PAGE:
Halloween Horror Movie Marathon, Reviews

Day 3 Part 1

The Orphanage


This is another Guillermo del Toro helmed flick. The Orphanage featured in numerous films dubbed “The Scariest Horror Films of the 21st Century”. I remain unconvinced. Where this is a ghost story, I wouldn’t call it a horror movie. It’s a drama that happens to have ghosts in it.

Del Toro seems to enjoy taking ghosts from a more sympathetic perspective. Take a malevolent spirit, find out what makes it tick, pin down its tragic backstory, and bring it peace once and for all. But of course, once you understand a ghost, it loses its fear factor. This is the biggest downfall of The Orphanage from early on.

The film revolves around a woman who returns to the orphanage she grew up in, intent on transforming it into a center for special needs children. But some of the original orphans never left…


What drew me into this film in the first place was the promise of a creepy child wearing a potato sack scarecrow mask. I anticipated many tense moments of such an apparition to terrify me. Instead, there’s maybe one glimpse in the beginning, and few later on. My inability to let go of my need for a scary ghost story hindered my ability to enjoy the story for what it was. Because these kids are just kids, and they just want to be loved and understood. The underlying theme of the film, after all, is mother’s love.

Which is pretty damnably cheesy for a horror film…


Maybe if it would be less so if the mother’s frantic racing out of house, down into the water, out into a random cave near the beginning while searching for her missing son weren’t so overly dramatic. He’s completely disappeared from her sight through the entire afternoon and early evening, and her first thought is not to search the house, but to run out toward the cave they briefly explored earlier that day? Sure. The entire set up for the later pay off is just questionable at best and I find it difficult to suspend my disbelief.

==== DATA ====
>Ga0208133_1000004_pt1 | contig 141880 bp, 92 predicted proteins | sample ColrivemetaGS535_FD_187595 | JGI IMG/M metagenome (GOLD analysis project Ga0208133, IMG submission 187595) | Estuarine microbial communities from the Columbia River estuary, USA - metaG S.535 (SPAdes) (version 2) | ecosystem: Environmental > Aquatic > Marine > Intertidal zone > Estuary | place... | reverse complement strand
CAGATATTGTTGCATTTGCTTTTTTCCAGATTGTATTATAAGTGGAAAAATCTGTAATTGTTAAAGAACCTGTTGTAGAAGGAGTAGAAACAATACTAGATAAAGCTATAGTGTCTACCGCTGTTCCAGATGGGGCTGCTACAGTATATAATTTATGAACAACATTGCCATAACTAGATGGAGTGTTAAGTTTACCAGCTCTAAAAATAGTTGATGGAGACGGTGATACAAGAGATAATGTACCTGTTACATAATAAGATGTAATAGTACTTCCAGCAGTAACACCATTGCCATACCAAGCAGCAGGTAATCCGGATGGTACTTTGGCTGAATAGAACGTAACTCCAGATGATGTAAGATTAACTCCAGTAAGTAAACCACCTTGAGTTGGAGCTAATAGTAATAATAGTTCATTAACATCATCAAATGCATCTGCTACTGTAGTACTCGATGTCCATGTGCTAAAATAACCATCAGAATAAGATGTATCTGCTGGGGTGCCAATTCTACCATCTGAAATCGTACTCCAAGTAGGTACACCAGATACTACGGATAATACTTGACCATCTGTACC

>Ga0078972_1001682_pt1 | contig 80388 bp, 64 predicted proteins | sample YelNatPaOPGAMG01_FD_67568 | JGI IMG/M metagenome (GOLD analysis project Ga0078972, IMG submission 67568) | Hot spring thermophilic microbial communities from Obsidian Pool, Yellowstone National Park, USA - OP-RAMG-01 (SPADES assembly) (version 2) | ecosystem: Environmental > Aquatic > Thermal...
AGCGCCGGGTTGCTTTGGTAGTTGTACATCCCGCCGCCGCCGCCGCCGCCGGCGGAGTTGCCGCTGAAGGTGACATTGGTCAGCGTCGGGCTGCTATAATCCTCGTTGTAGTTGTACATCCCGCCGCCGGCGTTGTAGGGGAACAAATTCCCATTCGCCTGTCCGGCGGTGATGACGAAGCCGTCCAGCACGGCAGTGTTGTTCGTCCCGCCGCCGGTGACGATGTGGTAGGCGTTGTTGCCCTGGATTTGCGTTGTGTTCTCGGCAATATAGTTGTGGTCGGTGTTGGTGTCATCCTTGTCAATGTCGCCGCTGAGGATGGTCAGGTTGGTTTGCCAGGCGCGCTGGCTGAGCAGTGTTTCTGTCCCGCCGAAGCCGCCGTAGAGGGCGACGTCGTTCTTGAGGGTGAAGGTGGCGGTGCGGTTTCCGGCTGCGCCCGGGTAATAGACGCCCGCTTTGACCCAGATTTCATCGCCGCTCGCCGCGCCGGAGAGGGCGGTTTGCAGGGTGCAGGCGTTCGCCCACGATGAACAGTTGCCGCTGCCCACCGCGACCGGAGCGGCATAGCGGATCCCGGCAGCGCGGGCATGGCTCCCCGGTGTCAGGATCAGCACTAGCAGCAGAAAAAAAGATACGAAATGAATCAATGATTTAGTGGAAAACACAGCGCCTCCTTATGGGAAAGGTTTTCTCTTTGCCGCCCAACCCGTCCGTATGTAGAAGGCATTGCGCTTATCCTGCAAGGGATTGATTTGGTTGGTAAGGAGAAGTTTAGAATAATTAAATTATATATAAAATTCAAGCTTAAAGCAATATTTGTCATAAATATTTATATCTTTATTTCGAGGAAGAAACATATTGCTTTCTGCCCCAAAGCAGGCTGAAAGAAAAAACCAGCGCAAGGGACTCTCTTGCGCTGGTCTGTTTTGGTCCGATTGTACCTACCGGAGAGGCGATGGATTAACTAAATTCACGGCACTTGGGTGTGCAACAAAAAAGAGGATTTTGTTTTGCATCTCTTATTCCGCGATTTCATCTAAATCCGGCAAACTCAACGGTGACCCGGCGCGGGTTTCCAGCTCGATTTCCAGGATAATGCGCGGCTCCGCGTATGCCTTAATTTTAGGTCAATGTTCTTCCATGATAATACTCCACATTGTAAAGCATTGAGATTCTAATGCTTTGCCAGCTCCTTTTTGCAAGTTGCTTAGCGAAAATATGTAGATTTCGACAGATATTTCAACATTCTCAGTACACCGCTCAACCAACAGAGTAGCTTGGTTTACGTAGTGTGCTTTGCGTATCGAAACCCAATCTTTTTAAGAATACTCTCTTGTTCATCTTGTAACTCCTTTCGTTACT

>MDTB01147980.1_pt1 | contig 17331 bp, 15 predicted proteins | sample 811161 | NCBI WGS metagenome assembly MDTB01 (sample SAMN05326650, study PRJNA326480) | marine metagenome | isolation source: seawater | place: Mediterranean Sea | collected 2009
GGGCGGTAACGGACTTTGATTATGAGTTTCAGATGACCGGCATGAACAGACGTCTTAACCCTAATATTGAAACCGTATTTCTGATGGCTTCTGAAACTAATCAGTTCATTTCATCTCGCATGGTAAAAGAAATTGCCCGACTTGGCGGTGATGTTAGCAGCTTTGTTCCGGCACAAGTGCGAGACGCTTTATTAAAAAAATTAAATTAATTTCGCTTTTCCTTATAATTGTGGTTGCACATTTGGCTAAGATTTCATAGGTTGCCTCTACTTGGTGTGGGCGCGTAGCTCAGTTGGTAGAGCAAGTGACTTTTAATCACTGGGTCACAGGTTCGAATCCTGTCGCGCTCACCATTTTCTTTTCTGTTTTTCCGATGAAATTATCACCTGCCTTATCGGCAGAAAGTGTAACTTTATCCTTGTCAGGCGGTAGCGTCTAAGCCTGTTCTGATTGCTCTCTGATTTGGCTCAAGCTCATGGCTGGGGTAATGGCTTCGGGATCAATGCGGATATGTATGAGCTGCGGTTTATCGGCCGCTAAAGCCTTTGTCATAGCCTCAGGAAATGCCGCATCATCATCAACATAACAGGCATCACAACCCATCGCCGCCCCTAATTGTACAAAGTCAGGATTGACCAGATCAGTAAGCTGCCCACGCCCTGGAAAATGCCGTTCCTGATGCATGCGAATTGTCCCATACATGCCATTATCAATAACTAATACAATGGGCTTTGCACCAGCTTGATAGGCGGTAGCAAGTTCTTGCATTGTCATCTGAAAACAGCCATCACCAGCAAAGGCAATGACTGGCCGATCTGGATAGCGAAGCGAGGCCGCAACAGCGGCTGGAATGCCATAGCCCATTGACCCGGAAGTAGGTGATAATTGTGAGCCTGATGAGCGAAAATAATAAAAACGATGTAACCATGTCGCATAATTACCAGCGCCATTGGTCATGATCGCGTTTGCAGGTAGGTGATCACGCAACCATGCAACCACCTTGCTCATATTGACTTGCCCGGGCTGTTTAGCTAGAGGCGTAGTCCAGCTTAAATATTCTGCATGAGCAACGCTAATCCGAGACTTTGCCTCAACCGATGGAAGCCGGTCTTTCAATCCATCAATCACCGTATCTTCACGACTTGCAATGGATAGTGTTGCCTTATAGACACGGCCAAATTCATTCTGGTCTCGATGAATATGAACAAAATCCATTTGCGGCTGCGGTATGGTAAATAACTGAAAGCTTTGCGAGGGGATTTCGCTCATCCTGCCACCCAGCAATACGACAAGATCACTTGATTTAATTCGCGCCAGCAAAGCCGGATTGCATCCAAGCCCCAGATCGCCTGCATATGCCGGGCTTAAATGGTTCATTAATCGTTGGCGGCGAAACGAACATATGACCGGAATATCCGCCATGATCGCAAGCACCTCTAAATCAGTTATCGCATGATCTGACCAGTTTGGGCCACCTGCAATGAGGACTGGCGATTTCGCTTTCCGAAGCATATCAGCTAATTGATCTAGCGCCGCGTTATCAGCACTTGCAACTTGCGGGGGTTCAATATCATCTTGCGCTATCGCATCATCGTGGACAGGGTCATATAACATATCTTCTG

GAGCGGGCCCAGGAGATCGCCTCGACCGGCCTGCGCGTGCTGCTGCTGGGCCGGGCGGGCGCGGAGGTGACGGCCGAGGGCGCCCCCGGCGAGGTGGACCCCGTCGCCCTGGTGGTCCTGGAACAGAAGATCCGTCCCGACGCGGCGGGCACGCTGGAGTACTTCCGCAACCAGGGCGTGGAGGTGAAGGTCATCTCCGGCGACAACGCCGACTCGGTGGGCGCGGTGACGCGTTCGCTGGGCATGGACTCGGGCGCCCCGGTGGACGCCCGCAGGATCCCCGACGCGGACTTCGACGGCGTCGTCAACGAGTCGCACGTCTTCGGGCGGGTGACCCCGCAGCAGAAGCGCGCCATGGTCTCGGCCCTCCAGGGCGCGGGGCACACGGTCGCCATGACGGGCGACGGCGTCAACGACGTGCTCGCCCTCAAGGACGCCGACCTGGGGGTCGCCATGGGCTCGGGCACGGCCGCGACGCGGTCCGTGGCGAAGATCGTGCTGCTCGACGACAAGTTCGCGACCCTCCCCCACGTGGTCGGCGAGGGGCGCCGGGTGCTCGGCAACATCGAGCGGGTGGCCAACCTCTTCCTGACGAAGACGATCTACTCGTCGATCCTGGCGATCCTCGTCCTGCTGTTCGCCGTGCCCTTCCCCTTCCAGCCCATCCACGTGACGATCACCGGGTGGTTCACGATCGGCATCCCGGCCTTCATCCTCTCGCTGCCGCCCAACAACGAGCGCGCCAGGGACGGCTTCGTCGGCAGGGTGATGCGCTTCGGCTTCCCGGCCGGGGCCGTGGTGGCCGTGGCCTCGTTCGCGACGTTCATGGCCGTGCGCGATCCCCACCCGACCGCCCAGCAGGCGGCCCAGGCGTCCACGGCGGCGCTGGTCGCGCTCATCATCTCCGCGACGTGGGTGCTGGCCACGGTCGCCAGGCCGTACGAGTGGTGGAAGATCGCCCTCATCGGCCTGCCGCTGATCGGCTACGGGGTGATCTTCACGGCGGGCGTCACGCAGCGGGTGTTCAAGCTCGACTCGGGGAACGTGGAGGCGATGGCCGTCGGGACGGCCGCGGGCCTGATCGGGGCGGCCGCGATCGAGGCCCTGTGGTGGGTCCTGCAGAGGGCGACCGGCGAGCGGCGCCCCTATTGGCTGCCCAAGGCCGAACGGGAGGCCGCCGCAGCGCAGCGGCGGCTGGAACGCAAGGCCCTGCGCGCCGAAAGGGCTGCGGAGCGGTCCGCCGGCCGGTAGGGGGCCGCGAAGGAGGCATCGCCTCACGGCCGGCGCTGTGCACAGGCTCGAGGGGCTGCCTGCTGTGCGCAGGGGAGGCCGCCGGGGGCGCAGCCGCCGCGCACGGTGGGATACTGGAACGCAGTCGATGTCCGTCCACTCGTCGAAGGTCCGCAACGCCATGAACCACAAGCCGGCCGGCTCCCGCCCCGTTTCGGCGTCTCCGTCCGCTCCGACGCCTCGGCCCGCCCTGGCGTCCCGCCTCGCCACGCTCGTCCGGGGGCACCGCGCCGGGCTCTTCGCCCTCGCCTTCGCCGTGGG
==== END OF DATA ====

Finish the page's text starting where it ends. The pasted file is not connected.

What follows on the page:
The final reveal does, however, take a new angle in preying on every parent’s fear of their child dying a gruesome death from doing normal kid things. That kind of heartbreak and heartache may play on the heartstrings of any parent of a young child, thus entertaining a completely different type of horror: that complete inability to protect the person you love.

I doubt I would have chosen to watch this film if it weren’t sold to me as a horror movie, but I suspect I may have appreciated it if I had watched it in a completely different context. In a way, it feels like a more intelligently written Lifetime movie than anything else. Maybe the ending would make me think more if I didn’t go into it with such particular expectations. And maybe I’m not its target audience, but I’m just not getting what I need out of it.

For some reason, horror movies with an ominously uplifting final scene make me more uncomfortable than a straight up bloodbath tragedy. I come to expect a gruesome end. I want every character to be dead, and trauma abound. I just don’t quite buy the “everyone’s dead, but they’re all together and happy” ending. It feels like cheating somehow. Like somehow there’s an unwritten rule where horror movies aren’t allowed to have their own screwed up equivalent of a happily ever after. It makes me wonder what a blow your mind stunningly crafted horror film with a happy ending would look like.

Whatever it is, it’s not this.

Scares: 3/10

Style: 6/10

Camp: 9/10

Creepiness: 4/10

Final Twist: 6/10

Overall Rating: 6/10

Halloween Horror Movie Marathon, Reviews